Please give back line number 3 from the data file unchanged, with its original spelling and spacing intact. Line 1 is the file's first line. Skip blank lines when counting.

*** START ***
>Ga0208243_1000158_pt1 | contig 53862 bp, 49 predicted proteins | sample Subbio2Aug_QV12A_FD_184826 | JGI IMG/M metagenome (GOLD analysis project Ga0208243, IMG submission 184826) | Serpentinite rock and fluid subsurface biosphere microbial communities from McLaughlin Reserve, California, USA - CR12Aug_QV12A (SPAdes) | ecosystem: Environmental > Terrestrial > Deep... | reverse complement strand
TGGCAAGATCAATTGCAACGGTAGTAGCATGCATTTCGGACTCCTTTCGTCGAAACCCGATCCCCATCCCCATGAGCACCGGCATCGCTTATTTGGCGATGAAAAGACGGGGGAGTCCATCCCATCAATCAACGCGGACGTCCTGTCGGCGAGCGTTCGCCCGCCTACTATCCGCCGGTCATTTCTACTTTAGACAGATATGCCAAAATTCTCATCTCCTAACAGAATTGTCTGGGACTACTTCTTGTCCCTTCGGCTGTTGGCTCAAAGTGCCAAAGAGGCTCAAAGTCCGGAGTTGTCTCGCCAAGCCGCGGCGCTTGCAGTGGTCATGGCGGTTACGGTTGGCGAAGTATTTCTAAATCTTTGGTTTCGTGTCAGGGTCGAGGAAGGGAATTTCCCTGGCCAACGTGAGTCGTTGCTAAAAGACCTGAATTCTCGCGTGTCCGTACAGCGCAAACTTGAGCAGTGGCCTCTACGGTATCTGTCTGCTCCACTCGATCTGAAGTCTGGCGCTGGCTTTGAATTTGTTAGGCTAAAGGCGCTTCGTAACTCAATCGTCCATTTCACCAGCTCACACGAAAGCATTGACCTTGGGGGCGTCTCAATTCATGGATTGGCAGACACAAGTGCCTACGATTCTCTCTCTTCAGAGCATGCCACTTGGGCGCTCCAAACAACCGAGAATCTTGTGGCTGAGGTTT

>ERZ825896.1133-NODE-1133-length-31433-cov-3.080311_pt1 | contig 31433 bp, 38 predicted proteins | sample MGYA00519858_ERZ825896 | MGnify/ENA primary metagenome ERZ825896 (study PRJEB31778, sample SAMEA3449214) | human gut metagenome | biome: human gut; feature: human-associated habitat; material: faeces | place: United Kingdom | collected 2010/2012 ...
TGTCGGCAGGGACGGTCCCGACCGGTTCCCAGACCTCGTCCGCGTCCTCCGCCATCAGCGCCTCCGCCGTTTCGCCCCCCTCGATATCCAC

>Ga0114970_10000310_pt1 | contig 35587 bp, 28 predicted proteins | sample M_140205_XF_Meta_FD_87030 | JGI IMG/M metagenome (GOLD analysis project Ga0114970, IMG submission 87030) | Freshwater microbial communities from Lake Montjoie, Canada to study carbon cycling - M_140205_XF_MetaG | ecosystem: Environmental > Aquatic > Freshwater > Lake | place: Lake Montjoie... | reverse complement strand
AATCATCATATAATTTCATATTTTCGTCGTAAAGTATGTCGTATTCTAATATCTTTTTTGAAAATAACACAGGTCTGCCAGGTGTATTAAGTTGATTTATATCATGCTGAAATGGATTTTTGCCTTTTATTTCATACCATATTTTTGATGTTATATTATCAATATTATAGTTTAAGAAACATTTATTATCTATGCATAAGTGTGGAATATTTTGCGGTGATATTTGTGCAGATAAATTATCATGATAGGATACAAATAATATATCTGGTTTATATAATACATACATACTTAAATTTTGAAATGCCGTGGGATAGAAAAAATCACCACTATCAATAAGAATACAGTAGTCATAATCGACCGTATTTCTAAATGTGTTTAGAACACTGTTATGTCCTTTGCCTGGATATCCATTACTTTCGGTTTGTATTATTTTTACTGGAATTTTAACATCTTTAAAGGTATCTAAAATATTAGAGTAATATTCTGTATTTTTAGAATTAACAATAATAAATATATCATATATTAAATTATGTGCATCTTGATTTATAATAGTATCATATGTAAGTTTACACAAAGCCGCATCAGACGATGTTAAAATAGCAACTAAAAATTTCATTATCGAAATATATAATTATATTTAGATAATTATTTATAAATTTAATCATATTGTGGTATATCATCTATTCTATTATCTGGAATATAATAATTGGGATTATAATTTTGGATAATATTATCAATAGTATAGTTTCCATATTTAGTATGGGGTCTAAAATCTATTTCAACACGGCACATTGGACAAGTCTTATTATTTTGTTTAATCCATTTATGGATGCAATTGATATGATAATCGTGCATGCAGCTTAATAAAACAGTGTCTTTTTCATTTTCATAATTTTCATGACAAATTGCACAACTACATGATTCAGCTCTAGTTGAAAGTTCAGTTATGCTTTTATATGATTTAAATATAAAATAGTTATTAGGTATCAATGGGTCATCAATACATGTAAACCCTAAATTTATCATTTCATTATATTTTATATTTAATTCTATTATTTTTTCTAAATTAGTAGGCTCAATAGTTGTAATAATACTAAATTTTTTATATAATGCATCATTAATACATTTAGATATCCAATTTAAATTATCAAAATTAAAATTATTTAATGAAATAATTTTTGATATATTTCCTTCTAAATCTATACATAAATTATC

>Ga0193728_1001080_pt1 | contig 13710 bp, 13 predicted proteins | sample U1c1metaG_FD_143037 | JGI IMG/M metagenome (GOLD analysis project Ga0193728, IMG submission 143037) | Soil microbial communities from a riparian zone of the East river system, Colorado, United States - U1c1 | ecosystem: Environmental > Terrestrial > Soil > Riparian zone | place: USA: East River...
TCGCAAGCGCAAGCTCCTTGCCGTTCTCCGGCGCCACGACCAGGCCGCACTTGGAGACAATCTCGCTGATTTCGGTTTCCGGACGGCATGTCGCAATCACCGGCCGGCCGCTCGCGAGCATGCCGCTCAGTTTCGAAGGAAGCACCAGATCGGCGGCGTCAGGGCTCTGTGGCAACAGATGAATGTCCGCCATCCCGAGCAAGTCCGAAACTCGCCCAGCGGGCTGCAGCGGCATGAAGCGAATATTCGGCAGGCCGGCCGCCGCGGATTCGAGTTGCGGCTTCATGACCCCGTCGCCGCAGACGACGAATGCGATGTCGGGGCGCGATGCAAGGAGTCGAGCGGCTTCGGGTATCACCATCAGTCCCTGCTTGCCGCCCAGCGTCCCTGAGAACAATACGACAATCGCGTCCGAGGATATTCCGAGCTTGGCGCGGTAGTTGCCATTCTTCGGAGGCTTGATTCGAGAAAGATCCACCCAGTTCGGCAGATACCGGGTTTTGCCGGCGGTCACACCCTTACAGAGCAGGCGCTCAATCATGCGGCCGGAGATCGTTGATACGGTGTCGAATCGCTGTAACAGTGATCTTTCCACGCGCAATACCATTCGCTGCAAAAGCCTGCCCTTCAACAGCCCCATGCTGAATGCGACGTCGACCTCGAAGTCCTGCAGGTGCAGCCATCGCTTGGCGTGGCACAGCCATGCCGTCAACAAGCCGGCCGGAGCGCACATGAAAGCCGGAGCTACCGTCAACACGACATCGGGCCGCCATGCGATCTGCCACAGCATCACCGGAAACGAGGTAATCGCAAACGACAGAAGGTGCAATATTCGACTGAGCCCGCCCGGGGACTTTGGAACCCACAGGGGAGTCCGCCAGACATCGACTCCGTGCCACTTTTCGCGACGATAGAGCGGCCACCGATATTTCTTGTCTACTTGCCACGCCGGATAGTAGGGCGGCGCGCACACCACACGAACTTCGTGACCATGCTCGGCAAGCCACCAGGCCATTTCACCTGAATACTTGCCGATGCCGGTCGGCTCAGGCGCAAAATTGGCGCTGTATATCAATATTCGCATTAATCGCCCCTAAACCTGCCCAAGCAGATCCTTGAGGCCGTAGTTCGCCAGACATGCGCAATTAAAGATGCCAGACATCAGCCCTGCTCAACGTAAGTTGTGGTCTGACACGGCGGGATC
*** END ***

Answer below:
>ERZ825896.1133-NODE-1133-length-31433-cov-3.080311_pt1 | contig 31433 bp, 38 predicted proteins | sample MGYA00519858_ERZ825896 | MGnify/ENA primary metagenome ERZ825896 (study PRJEB31778, sample SAMEA3449214) | human gut metagenome | biome: human gut; feature: human-associated habitat; material: faeces | place: United Kingdom | collected 2010/2012 ...